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Lessons From Skins: Not All Sex Sells

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Not all sex sells. That appears to be the takeaway from the first—and quite possibly last—season of Skins, MTV’s controversial remake of the libertine British favorite.

While the network mopped up some of the excess vodka and vomit, it retained plenty of the original's salaciousness and hasn't been coy about flaunting it. Promotional stills evoked an after-party bacchanal at an American Apparel shoot, with glassy-eyed, scantily clad teens draped over one another, hands roaming. Trailers alone provoked the PTC outburst that crescendoed into cries of child pornography.

Those same complaints doubtless prompted some viewers of the Jersey Shore finale to stick around for the premiere of Skins, but initial ratings of 3.3 million slumped to a season average of 1.4 million, the network now concedes. Despite a slight rise for the closing episode, what began with a bang has gone out with a whimper, making you wonder whether teen sex today mightn't be exactly how you remember it after all.

While its slutty shenanigans failed to woo viewers and critics, they did get blue-chip sponsors uncomfortably hot and bothered. In the wake of the show-stealing exodus led by Taco Bell and General Motors, games manufacturers and movie studios have filled the majority of its advertising spots.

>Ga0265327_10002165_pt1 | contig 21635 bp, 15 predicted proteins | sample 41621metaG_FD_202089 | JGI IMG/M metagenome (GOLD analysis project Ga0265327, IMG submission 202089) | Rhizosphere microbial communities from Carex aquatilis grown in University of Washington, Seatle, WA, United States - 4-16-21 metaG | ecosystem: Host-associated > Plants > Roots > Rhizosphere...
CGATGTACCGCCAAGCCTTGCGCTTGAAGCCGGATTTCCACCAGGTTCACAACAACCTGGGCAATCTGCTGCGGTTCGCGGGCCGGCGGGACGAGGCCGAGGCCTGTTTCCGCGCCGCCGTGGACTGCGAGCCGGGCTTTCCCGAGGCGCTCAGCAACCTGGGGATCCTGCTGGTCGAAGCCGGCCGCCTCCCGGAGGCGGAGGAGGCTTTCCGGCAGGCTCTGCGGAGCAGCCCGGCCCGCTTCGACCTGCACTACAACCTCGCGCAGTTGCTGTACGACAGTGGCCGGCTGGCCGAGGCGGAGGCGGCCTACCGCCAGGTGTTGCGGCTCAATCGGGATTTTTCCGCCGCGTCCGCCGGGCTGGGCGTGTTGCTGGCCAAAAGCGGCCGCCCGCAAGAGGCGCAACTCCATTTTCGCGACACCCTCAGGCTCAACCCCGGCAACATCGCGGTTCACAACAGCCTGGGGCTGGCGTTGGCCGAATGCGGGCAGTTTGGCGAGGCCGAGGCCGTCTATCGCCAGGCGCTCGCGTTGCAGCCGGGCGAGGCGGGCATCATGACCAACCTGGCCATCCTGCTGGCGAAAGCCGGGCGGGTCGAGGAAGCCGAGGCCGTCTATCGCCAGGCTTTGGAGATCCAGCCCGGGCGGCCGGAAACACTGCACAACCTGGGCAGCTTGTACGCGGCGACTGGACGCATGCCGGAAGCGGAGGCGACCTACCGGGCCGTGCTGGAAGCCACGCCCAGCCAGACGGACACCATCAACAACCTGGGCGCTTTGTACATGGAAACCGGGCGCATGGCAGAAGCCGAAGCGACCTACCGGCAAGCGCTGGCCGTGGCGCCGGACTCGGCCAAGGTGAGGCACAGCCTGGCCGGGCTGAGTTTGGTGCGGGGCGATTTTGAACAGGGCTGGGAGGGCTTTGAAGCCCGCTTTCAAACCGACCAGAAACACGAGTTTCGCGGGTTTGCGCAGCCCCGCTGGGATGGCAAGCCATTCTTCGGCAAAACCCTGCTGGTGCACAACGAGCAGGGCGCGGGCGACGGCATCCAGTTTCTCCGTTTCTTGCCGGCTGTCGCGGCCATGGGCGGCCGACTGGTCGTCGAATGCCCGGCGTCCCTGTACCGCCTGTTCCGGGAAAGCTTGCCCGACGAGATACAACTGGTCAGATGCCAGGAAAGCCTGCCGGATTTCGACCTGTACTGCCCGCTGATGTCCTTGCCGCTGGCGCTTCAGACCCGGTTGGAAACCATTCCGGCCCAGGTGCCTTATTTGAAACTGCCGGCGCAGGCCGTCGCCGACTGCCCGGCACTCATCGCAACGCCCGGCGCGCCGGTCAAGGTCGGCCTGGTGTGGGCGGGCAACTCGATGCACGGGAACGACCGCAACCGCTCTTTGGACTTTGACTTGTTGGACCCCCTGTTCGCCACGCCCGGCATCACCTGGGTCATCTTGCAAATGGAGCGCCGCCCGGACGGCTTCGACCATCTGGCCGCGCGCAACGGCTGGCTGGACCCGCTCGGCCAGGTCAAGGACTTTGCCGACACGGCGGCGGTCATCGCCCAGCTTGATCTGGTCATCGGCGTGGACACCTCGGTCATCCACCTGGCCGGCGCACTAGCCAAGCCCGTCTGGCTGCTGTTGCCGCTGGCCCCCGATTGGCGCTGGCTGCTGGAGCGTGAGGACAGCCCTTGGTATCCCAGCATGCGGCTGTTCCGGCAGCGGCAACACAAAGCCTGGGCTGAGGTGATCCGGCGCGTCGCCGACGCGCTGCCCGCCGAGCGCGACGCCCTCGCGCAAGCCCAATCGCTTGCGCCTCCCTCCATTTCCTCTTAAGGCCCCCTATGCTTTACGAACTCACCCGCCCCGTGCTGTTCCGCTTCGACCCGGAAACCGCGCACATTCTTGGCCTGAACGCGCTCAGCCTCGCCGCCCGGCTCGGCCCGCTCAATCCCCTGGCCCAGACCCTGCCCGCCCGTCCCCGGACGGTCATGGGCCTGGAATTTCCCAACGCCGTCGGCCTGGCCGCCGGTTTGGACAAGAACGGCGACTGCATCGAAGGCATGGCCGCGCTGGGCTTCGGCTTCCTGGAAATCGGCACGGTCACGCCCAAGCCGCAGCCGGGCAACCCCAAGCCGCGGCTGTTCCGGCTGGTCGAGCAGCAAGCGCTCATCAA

Of course, Skins’ sexual content turned out to be explicitly unerotic. Take, for instance, that much-discussed shot of underage actor Jesse Carere’s character, Chris, running buck naked down a suburban street. His chemically sustained—and off-camera—erection epitomizes the disconnect between these kids and their fledgling sexuality. What it does not do is glamorize teen sex. That’s something in which shows using actors who are pushing 30, and who bring to their roles all the knowingness of their older years, seems far more complicit.

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